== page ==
The real risk, Rubin stressed, would have been had the U.S. not gotten itself in fiscal order through deficit reduction. "The morass we were in" could have made the worldwide crisis much more difficult to deal with. Rubin was reluctant to compare this moment in time to the Mexican crisis of '94 or the '90 U.S. banking crisis in terms of depth of trouble, but he did acknowledge that the losses taken this time around were far greater. And the heavier losses may not necessarily be a terrible thing.

Shortly after the conclusion of the Rubin-designed -- and successful -- Mexican bailout, Rubin let it be known that he was disheartened that the rescue plan had also bailed out reckless speculators who had gambled huge sums on risky Mexican projects. That "moral hazard" is much less in question today, with regards to any possible Latin American bailouts, primarily because many of those who invested in more speculative projects in places like Russia and Asia have already suffered steep losses. "I still feel the same way in that I wouldn't spend a nickel to help the bankers or portfolio investors." But, he acknowledged, "as you work to help other countries' investors, creditors and others may be helped, and that continues to be true." Any such help, though, "is a byproduct, not a purpose."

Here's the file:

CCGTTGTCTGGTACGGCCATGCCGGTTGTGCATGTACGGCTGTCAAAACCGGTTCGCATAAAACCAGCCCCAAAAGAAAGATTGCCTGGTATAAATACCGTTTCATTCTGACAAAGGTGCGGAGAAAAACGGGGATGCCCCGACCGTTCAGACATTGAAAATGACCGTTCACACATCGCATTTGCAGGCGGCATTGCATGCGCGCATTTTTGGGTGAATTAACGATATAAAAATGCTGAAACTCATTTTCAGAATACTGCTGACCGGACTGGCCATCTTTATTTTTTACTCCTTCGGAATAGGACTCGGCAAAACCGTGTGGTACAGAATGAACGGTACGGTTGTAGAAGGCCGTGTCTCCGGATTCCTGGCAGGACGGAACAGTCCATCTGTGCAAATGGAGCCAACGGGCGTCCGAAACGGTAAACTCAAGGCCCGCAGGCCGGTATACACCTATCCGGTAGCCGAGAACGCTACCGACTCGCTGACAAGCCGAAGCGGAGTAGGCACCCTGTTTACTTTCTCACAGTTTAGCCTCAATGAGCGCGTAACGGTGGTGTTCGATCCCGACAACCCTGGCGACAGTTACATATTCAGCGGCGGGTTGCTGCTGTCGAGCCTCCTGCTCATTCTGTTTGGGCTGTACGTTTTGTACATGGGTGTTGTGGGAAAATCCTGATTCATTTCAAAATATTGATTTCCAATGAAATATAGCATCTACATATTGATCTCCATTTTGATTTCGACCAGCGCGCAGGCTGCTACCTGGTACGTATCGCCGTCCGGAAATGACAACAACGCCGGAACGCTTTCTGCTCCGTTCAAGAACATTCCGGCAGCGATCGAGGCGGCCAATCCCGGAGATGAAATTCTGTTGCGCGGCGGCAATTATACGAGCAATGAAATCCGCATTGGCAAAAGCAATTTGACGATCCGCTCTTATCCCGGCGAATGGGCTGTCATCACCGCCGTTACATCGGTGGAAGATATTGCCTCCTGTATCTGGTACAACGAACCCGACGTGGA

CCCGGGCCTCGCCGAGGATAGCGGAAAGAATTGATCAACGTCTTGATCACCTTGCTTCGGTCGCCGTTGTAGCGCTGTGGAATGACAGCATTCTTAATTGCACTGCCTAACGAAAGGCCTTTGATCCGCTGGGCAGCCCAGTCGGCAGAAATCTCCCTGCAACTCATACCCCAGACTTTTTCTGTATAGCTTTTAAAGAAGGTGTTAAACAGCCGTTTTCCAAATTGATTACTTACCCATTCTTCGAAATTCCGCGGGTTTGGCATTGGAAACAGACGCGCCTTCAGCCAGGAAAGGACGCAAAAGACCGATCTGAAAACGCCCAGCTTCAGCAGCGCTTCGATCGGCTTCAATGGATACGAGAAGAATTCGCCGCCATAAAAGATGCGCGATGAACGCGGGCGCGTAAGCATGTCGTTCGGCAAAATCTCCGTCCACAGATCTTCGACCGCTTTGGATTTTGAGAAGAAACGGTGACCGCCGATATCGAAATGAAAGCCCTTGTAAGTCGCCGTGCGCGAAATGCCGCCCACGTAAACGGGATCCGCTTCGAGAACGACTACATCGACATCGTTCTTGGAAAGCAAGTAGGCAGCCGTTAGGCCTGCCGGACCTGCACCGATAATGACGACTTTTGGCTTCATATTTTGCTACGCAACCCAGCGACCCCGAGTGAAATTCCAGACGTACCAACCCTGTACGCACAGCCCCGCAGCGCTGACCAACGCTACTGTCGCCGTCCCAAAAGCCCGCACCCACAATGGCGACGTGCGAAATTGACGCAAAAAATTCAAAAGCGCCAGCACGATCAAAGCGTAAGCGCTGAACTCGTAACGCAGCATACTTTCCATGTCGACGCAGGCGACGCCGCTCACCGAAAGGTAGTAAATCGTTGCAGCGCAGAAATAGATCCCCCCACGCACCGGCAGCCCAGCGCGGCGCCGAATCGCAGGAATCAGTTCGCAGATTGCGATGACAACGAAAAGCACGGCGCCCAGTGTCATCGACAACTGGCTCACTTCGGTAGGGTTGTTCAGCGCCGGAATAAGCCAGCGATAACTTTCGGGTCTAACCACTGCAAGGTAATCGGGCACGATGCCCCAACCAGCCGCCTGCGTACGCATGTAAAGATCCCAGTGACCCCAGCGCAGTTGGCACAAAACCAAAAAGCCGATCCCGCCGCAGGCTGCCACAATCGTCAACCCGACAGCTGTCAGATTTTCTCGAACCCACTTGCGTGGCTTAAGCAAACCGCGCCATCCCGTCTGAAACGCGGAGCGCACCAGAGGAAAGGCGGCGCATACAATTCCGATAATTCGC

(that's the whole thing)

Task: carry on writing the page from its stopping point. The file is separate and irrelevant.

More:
He added that "it's interesting if you look at what happened to investors and creditors and others over the past year: Enormous losses have been sustained, so the 'moral hazard' issue that people have been concerned about is not nearly as potent as it used to be because people have taken the kinds of losses that hopefully will induce more careful investment and credit extension." The "moral hazard" issues cannot stand in the way of going "to provide national assistance where it is needed."